One of the most frequently asked questions for anyone new in Barcelona is: where should I eat? And the answer is far from easy. It seems there are new restaurants opening on a daily basis and offer a range of choices that include fresh seafood, fusion, tapas and gourmet burgers. The choices are almost unlimited. If we would have to nail it down to just a few we would go for…
Flax & Kale
Flax and Kale´s dishes are based on a healthy Flexitarian diet. 80% of their menu items are plant-based but even if you are not a fan of veggies do not miss out trying this restaurant, the creativity behind their dishes will leave you wanting more, guaranteed! Currently, they have 3 restaurants in Barcelona, the original one is in the Raval neighborhood.
Carrer Tallers 74b.
Elsa and Fred
You will get overwhelmed with the number of tapas’ restaurants in Barcelona, unfortunately, most of them are tourist traps and you would never see a local step foot in them. We love Elsa and Fred because they are original, creative and add a twist to the well-known tapas, even if they don’t have the cheapest prices in town. They offer a daily lunch menu for 15 Euros and brunch on weekends. Elsa and Fred have been nominated several times for the best ‘Patatas Bravas’ in town, and we agree, they are absolutely delish!
Carrer del Rec Comtal, 11.
And of course, you will have to try Paella! We love eating Paella and there are many cute restaurants around the seashore and port in the Barceloneta area. One of our favorites is Can Majó. Not only do they serve one of the best Paellas in Barcelona but they also have many other finger-licking Catalan and seafood dishes.
Carrer de l’Almirall Aixada, 23.
Gran Bodega Saltó
There are plenty of bars at the Poble Sec neighborhood to drink a vermut, a wine or a beer accompanied by some cheese and tapas at the Poble Sec neighborhood, but none as original as this little bodega. With an eclectic decor, cool urban paintings and live music, it has its own history.
Carrer de Blesa, 36.
Top things to do and see
There is always Gaudi and his Sagrada Familia… and you can read all about it in any guide about Barcelona. We want to share with you our insider tips, something that real locals enjoy:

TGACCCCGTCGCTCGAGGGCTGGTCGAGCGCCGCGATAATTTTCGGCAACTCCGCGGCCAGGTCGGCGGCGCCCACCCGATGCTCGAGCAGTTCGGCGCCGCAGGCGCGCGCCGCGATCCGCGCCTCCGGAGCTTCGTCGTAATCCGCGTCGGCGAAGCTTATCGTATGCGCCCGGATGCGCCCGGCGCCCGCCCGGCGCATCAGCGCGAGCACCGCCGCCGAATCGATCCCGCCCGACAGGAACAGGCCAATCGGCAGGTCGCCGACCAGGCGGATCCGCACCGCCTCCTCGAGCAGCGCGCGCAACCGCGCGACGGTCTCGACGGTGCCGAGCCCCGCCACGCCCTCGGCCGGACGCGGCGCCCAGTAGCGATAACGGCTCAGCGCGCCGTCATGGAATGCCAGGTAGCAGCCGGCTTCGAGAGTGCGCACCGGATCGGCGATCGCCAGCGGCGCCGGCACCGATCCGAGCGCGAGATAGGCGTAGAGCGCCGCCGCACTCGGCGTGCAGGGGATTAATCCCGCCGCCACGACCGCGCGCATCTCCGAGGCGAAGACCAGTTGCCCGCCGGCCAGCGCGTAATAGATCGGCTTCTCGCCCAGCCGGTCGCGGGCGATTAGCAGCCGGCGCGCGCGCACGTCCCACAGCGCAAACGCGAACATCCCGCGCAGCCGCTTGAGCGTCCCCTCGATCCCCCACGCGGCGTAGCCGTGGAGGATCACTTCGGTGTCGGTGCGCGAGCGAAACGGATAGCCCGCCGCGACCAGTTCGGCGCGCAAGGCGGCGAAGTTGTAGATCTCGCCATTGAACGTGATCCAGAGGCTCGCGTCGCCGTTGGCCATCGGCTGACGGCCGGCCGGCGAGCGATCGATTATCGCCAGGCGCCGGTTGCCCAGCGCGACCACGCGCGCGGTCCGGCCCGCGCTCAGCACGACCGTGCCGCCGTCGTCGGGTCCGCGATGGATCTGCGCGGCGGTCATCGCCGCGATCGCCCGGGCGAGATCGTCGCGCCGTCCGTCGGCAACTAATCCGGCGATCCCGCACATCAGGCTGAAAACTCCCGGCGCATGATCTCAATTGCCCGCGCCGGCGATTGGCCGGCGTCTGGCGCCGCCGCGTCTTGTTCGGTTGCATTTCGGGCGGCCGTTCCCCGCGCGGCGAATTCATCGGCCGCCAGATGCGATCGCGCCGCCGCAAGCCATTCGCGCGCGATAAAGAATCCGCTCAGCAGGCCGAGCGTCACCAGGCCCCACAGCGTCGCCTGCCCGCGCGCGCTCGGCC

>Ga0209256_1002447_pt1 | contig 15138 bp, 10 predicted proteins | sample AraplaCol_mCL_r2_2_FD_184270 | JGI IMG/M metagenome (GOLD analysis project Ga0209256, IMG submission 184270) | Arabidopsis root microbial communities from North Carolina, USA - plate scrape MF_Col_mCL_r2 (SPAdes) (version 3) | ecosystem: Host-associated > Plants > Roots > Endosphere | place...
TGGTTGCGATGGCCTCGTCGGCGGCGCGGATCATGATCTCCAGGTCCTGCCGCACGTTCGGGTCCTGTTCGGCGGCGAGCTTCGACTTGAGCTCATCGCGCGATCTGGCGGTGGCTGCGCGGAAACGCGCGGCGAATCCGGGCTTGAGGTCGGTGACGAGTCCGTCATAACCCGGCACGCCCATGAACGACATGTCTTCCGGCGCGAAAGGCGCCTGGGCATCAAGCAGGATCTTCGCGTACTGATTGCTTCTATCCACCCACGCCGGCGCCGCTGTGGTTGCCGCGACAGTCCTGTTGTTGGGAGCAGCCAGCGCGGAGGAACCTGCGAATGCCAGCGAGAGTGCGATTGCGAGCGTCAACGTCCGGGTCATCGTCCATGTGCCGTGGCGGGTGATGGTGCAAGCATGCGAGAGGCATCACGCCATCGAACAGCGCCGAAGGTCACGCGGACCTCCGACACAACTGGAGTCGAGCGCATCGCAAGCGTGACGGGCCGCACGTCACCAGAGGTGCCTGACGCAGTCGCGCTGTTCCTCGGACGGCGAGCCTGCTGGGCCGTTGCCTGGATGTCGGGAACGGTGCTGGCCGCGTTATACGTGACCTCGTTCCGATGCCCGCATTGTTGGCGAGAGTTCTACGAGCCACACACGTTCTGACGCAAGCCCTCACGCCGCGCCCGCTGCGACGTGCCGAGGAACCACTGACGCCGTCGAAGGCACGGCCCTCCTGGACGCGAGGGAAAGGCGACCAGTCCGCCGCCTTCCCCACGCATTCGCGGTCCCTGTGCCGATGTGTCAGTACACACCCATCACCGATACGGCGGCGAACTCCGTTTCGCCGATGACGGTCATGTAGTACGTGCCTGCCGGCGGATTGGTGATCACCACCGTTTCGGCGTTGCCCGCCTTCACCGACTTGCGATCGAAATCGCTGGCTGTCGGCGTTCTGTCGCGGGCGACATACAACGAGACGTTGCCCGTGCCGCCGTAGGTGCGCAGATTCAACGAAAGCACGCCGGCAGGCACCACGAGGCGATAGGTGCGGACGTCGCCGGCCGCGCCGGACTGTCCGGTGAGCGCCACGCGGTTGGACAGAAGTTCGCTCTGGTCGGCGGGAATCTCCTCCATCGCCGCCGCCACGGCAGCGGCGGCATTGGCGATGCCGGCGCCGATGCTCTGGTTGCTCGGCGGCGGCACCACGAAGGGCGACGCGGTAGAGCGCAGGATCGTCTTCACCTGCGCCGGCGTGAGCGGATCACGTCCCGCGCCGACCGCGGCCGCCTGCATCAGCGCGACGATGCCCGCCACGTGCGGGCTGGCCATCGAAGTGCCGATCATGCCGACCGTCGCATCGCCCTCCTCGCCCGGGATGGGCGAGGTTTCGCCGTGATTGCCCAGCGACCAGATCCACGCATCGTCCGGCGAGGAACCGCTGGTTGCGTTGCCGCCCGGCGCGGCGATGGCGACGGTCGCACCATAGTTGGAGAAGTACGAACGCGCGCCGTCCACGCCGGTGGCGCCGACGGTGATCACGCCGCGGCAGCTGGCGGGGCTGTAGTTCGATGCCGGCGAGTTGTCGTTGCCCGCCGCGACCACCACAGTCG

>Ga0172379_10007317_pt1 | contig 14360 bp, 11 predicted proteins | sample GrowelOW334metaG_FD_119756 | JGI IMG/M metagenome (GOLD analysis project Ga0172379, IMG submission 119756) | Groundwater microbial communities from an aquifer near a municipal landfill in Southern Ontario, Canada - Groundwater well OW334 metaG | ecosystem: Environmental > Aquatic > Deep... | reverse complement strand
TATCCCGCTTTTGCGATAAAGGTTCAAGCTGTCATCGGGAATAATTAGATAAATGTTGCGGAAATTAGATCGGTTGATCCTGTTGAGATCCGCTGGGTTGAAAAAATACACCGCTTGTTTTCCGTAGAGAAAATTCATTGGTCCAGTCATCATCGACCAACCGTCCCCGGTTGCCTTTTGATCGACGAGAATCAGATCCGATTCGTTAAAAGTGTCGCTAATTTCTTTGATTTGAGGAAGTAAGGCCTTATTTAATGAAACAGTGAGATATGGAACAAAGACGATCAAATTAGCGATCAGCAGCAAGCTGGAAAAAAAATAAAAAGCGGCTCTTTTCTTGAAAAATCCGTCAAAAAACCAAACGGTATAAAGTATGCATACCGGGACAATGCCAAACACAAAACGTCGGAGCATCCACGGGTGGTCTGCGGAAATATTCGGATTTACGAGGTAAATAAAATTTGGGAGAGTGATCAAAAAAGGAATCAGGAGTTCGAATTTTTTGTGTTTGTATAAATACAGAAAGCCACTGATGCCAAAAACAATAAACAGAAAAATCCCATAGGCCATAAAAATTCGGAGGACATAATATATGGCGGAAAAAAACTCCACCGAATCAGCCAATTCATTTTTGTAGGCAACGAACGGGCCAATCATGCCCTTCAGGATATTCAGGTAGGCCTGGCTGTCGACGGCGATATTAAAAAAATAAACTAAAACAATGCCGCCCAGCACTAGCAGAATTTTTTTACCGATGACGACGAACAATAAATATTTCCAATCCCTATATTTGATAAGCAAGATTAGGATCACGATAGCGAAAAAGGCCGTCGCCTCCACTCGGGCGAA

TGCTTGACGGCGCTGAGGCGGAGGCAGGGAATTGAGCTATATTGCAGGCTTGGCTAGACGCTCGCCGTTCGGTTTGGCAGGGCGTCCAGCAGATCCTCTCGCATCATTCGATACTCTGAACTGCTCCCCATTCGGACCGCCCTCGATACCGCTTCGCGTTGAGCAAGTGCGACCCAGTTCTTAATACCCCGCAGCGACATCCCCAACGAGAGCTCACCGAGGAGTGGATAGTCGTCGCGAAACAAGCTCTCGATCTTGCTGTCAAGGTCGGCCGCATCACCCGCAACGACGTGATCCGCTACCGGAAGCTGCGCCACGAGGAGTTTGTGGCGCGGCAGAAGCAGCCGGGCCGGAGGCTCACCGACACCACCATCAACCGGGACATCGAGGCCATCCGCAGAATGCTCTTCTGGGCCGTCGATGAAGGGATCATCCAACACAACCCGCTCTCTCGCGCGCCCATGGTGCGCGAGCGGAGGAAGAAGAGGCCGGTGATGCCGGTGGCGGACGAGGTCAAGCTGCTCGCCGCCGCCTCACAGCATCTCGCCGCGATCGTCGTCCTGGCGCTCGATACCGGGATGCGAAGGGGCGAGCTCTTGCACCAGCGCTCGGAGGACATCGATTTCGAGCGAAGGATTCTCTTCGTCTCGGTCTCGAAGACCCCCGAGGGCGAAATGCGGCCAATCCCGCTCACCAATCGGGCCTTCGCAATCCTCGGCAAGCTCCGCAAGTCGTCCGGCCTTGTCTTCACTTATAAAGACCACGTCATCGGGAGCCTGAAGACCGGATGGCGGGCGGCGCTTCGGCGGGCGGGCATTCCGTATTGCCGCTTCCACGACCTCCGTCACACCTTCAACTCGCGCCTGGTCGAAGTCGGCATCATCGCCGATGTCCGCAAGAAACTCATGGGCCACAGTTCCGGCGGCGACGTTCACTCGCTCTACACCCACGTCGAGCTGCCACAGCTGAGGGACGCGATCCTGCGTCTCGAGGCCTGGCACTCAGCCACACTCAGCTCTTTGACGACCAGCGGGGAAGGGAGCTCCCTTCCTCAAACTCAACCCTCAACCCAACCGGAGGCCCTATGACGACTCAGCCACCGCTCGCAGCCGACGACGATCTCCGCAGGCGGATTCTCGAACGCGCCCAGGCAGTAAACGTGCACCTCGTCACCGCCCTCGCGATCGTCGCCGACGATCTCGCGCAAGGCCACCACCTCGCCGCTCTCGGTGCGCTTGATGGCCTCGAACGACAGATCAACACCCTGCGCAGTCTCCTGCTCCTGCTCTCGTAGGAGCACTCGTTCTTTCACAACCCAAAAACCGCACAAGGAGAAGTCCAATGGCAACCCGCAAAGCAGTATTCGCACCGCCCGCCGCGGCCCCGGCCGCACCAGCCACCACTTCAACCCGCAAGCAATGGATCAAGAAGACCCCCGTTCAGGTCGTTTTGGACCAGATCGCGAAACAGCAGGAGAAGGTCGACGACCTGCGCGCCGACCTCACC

Recinte Modernista de Sant Pau
If you like Art Nouveau (or even if you don’t!) you cannot miss out on this jewel by Lluís Doménech i Montaner, one of the most important architects of the Modernisme, the Catalan Art Nouveau. Take a time capsule back to the 1920 and visit the historical recreation spaces that will show you the insides of a patient ward back in the day. You can book a guided visit or join one of the many activities the Sant Pau offers. Get more information here.
Barcelona Museum of Contemporary Art (MACBA) is situated in Plaça dels Angels in the Raval district. It has a permanent collection of approx. 5000 works and represents three periods of modern art: The 1940 – 1960 followed by 1960-1970 and the third period is contemporary.
Although some international artists are being featured, MACBA focuses on post-1945 Catalan and Spanish art. Tickets start at 10 Euros online. Free admissions every Saturday from 4 to 8 pm.
Bunkers del Carmel
For one of the most astonishing views of Barcelona, take a hike to the ruins of the Bunkers in Carmel. Originally built as an anti-aircraft fortification during the Spanish Civil war, its now abandoned ruins will offer you a birds eye of the entire city, for free!
The Raval is one of the most overseen quarters in Barcelona, even though it is as centric as Born and the Gothic quarter. This implies that it is also much less crowded. Take a stroll on the Rambla del Raval and have a drink on one of the many terraces. Go Vintage Shopping in one of the very cute and original stores on Riera Baixa. To see another breathtaking view of Barcelona you can also visit the rooftop terrace of the Barcelo Raval Hotel for free.
One of our favorite spots within Raval is the Hospital de Santa Creu. This captivating building was one of Barcelona’s main Hospitals back in the 1920th and has since been shut down. Enjoy an afternoon sitting in the inside patio.
Safety for women
Barcelona is a safe city, but as with all big cities, it does suffer from pickpockets. Make sure to keep a very close eye on your belongings especially in the more crowded areas and the metro and be careful if walking alone at night around solitary or not well-illuminated areas.
No wonder Barcelona is one of the most visited cities in Western Europe. It offers you almost everything you could want in a city: Shopping, amazing cuisine, nightlife, historical landmarks, and beaches, perfect for all you digital nomads out there!
Get Your Travel Insurance
Don’t forget to purchase travel insurance whether you are a short term or long term traveler. Things can go bad suddenly and you don’t wanna get stuck with thousands of dollars in medical bills. We recommend World Nomads.